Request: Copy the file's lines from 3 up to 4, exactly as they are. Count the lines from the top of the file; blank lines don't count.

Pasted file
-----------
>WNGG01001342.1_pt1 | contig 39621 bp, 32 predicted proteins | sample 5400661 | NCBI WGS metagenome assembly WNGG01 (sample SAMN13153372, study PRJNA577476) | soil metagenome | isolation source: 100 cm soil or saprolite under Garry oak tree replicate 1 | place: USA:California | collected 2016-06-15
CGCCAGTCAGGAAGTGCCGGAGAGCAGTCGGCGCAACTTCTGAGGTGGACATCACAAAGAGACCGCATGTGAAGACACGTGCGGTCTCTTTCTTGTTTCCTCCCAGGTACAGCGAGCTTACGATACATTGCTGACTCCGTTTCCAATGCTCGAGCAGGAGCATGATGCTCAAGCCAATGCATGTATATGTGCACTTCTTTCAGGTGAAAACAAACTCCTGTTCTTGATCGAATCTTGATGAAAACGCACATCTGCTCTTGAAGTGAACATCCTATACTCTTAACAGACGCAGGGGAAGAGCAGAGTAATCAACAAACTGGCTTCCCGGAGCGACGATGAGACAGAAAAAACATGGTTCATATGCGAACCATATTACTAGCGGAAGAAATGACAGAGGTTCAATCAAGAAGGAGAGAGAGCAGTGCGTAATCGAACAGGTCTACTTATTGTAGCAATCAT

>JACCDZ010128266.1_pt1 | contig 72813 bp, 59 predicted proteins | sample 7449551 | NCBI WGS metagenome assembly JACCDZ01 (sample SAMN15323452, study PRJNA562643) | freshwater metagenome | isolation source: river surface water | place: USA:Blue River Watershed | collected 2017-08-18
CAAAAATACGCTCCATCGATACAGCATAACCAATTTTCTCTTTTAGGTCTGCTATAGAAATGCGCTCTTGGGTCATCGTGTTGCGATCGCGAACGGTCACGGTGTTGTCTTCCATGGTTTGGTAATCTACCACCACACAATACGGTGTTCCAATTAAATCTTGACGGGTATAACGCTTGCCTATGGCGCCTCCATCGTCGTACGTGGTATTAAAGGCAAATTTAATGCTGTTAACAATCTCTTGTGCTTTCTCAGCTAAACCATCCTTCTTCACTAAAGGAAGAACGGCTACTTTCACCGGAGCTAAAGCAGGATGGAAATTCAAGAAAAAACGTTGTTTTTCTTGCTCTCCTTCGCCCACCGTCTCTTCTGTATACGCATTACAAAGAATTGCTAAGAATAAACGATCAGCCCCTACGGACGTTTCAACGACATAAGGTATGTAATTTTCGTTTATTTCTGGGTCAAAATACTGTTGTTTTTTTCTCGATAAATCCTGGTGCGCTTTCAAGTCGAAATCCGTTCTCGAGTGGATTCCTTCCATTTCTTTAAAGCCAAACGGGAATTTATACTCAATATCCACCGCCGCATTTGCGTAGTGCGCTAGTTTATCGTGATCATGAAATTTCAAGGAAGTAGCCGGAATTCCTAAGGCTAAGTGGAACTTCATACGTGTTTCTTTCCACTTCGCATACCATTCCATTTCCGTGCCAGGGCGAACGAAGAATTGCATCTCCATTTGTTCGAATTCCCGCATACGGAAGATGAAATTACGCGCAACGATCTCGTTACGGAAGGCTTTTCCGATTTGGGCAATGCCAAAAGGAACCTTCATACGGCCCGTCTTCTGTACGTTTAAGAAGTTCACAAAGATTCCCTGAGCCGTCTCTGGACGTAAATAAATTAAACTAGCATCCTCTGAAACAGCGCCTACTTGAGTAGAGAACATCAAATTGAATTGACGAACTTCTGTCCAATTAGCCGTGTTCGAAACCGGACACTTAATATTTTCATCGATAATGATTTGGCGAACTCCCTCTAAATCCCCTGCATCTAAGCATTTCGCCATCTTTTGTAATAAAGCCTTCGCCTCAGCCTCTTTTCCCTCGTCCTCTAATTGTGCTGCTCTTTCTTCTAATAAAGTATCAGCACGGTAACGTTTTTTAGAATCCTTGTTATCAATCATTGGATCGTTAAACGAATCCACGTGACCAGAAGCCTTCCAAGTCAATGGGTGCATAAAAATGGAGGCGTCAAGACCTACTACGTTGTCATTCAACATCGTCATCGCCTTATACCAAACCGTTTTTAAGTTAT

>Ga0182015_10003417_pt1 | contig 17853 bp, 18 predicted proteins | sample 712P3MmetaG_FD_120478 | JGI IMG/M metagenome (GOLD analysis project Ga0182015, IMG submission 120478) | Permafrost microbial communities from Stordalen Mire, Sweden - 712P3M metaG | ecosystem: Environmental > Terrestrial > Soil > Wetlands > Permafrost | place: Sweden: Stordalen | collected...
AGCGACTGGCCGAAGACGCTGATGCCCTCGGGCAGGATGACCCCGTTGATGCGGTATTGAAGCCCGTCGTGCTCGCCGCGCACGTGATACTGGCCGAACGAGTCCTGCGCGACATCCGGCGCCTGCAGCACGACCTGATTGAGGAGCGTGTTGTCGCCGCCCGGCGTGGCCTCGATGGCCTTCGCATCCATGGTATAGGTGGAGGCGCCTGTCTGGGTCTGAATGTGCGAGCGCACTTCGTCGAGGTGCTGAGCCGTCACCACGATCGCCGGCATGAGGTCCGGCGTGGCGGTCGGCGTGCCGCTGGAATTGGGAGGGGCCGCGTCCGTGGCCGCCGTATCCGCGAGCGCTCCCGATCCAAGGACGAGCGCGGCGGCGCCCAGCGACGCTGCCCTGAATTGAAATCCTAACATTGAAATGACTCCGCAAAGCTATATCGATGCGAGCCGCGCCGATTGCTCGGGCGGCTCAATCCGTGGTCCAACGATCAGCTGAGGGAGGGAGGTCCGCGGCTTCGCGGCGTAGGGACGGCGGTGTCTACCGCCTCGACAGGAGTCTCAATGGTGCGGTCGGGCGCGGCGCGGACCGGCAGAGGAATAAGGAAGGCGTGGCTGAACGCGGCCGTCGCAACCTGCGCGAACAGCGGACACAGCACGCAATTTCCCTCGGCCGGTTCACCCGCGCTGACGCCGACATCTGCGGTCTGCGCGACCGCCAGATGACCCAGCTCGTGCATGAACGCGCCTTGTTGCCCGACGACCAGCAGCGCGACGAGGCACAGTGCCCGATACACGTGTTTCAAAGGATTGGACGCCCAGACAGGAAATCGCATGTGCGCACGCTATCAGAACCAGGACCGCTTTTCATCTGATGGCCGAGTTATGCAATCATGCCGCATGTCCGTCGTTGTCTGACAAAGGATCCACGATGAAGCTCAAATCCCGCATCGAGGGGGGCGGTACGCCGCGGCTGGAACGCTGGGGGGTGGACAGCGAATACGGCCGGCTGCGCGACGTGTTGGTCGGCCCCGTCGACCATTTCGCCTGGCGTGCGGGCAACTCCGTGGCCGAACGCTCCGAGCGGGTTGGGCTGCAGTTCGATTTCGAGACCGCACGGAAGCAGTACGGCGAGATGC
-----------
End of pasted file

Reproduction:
>JACCDZ010128266.1_pt1 | contig 72813 bp, 59 predicted proteins | sample 7449551 | NCBI WGS metagenome assembly JACCDZ01 (sample SAMN15323452, study PRJNA562643) | freshwater metagenome | isolation source: river surface water | place: USA:Blue River Watershed | collected 2017-08-18
CAAAAATACGCTCCATCGATACAGCATAACCAATTTTCTCTTTTAGGTCTGCTATAGAAATGCGCTCTTGGGTCATCGTGTTGCGATCGCGAACGGTCACGGTGTTGTCTTCCATGGTTTGGTAATCTACCACCACACAATACGGTGTTCCAATTAAATCTTGACGGGTATAACGCTTGCCTATGGCGCCTCCATCGTCGTACGTGGTATTAAAGGCAAATTTAATGCTGTTAACAATCTCTTGTGCTTTCTCAGCTAAACCATCCTTCTTCACTAAAGGAAGAACGGCTACTTTCACCGGAGCTAAAGCAGGATGGAAATTCAAGAAAAAACGTTGTTTTTCTTGCTCTCCTTCGCCCACCGTCTCTTCTGTATACGCATTACAAAGAATTGCTAAGAATAAACGATCAGCCCCTACGGACGTTTCAACGACATAAGGTATGTAATTTTCGTTTATTTCTGGGTCAAAATACTGTTGTTTTTTTCTCGATAAATCCTGGTGCGCTTTCAAGTCGAAATCCGTTCTCGAGTGGATTCCTTCCATTTCTTTAAAGCCAAACGGGAATTTATACTCAATATCCACCGCCGCATTTGCGTAGTGCGCTAGTTTATCGTGATCATGAAATTTCAAGGAAGTAGCCGGAATTCCTAAGGCTAAGTGGAACTTCATACGTGTTTCTTTCCACTTCGCATACCATTCCATTTCCGTGCCAGGGCGAACGAAGAATTGCATCTCCATTTGTTCGAATTCCCGCATACGGAAGATGAAATTACGCGCAACGATCTCGTTACGGAAGGCTTTTCCGATTTGGGCAATGCCAAAAGGAACCTTCATACGGCCCGTCTTCTGTACGTTTAAGAAGTTCACAAAGATTCCCTGAGCCGTCTCTGGACGTAAATAAATTAAACTAGCATCCTCTGAAACAGCGCCTACTTGAGTAGAGAACATCAAATTGAATTGACGAACTTCTGTCCAATTAGCCGTGTTCGAAACCGGACACTTAATATTTTCATCGATAATGATTTGGCGAACTCCCTCTAAATCCCCTGCATCTAAGCATTTCGCCATCTTTTGTAATAAAGCCTTCGCCTCAGCCTCTTTTCCCTCGTCCTCTAATTGTGCTGCTCTTTCTTCTAATAAAGTATCAGCACGGTAACGTTTTTTAGAATCCTTGTTATCAATCATTGGATCGTTAAACGAATCCACGTGACCAGAAGCCTTCCAAGTCAATGGGTGCATAAAAATGGAGGCGTCAAGACCTACTACGTTGTCATTCAACATCGTCATCGCCTTATACCAAACCGTTTTTAAGTTAT